In order to feel prepared for conversations with her beginning teachers, Monique planned very careful scripts of questions to ask. As her university coach analyzed videotaped conferences between Monique and her beginning teachers, the coach said,

 (The beginning teacher) said she wants to encourage the students to explain their thinking when talking about how they solved a problem. But I felt, a little bit, like you weren’t listening closely to what she was saying; you had an agenda that you were just moving through (December, Year One, E-mail).


In the mentor professional development in which we engaged with the mentors, each mentor was asked to co-plan with beginning teachers in order to push their thinking about why, how, and where student and teacher talk could be enhanced. Within Monique’s school however, teachers at each grade level met weekly to divide the planning for the week. With this plan, one teacher designed the weekly plans for math, another for literacy, and so on. Her principal promoted this planning process.  Monique reported,

Beginning teachers just "go with the flow" but they don't understand what they are teaching or why they are teaching it (December, Year One, Mentor Survey).

Monique said that she did not feel comfortable discussing the ways in which this practice went against the university-based program’s mentoring principles the school had committed to participate in. Among the seven participating schools, her principal was the only one who did not log in to the required principal online professional development class led by the university providing the mentoring support. Monique sometimes felt subversive, as on one occasion when she emailed her university coach from her personal email account, saying, “You never really know who has access to our work email.” In the message, Monique communicated that her beginning teachers “need some help and need it quick. I don’t know if I can address [the assistant principal] because I don’t know if this is going to open up a can of worms. Oftentimes when the administration realizes teachers are having problems they tend to over-react and the teachers end up in trouble instead of getting the help they need.” (September, Year Two, E-mail to 1-1 Coach).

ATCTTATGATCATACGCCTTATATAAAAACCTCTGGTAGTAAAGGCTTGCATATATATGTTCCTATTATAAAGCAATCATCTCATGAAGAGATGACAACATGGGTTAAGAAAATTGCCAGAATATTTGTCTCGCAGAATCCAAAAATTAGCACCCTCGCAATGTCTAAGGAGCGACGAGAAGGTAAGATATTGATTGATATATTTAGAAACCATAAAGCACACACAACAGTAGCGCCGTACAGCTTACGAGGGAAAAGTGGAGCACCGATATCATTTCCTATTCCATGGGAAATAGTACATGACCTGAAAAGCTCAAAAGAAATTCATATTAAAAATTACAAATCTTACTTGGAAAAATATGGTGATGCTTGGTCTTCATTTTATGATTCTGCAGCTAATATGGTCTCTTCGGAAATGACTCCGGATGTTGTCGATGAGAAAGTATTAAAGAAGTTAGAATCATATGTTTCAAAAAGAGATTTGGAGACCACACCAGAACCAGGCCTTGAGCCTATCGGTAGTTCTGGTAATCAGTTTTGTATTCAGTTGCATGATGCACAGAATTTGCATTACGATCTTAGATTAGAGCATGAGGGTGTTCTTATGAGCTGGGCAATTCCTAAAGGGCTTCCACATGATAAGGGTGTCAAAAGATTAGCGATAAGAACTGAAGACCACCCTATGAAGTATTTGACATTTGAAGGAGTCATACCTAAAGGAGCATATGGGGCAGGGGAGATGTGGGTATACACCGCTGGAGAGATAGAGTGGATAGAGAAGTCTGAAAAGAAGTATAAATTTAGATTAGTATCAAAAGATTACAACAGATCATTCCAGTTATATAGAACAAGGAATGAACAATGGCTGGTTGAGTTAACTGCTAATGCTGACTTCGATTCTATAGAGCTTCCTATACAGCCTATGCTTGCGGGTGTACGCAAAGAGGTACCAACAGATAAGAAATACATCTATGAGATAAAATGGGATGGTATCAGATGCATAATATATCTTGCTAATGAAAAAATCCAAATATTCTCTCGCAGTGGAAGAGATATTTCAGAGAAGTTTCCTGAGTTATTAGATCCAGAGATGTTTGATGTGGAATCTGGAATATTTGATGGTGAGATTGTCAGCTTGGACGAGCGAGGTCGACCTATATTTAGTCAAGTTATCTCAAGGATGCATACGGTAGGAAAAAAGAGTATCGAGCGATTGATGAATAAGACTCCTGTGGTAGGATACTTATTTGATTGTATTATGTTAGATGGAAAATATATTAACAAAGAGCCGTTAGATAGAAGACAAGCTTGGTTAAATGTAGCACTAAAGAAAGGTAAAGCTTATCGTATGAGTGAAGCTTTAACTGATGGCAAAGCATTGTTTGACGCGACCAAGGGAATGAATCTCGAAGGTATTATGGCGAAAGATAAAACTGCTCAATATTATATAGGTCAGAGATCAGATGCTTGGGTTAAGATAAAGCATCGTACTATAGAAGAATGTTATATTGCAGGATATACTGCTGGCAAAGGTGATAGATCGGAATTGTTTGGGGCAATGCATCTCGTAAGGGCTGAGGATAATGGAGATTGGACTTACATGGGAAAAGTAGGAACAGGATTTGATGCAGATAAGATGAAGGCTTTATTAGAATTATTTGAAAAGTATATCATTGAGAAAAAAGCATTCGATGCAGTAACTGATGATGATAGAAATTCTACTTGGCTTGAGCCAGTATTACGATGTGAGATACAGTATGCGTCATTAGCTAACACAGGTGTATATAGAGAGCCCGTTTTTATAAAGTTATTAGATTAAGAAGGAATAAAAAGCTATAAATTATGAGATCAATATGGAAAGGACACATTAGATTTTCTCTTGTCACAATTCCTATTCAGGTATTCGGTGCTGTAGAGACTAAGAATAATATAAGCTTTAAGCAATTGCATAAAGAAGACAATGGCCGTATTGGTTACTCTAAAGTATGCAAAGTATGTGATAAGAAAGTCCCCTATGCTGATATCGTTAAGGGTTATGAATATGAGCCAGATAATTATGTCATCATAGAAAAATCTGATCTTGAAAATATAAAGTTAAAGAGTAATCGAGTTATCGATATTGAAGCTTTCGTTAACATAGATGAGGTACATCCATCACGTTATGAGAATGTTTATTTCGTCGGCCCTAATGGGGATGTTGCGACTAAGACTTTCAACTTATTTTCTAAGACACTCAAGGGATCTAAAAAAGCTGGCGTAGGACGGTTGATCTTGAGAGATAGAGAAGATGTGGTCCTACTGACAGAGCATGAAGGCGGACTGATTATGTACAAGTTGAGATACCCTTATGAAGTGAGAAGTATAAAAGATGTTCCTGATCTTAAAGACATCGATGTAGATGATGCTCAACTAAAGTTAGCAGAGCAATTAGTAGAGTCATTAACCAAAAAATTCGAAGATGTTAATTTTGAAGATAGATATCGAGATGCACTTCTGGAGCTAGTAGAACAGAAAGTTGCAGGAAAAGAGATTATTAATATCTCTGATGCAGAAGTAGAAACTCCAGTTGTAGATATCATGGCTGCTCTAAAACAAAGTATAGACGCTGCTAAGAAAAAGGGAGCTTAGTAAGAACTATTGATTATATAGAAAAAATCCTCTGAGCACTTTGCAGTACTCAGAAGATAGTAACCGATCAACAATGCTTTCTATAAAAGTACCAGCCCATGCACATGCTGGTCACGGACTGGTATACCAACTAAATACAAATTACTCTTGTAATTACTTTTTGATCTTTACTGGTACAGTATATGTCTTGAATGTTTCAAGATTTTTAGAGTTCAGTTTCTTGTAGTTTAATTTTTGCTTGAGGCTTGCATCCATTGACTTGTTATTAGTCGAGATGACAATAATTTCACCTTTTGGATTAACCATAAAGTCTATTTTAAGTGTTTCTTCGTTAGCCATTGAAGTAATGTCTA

Toward the end of the first year of mentoring, Monique felt like the beginning teachers began to value her ideas. In a debriefing conversation,

I explained that we always want to ask more than we tell . . . The teacher was not interested in what I was saying . . . I did record my observation notes and I left a copy with her. After a few days when I returned to her classroom I actually saw some of the suggestions that I had given being utilized . . . Whole group instruction included more questioning and less telling. . . . I could directly see that a change was made—I guess she was actually listening (April, Year One, Reflection).

This trend continued into the second year when several of the beginning teachers raised questions with Monique during their monthly beginning teacher study group. Monique wrote down their specific questions, as she did not feel prepared to answer on the spot. These questions included

 Is there such a thing as asking too many questions?

When should students be able to generate higher order thinking questions?

How do you engage less motivated students in rigorous discussions?

Quickly, Monique asked her university coach to help her respond to the beginning teachers’ questions and design next steps.

In a February email to her university coach, Monique’s questions about whether a beginning teacher’s discussions were rigorous caused Monique to examine her own practice and conceptions of rigor.

Ms. Jones, a 1st grade teacher, did a wonderful job asking open ended, multi-level questions. She pressed students to explain their thinking and to provide evidence from the text to support their answers. She linked students’ responses together and she gave students the language to use when their comments were connected. She used adequate wait time and she was actively listening to what the students were actually saying and continued to press students if their responses were off tack. . . . I asked her, “Would you consider this a rigorous discussion? Why or why not? She thought that it was rigorous but really couldn’t explain why.

Monique continued to think about her own teaching and how to mentor:

Rigor is something I continue to think about. As I reflect back on my own teaching, I realize many of the discussions I engaged in with my students were at a very surface level. Those types of discussions don’t take a lot of foresight; they are “time killers” that help the teacher say, “We read a book and had a discussion.” But as I think back, I wonder what, if anything, the students learned during the process (February, Year 2, E-mail to 1-1 Coach).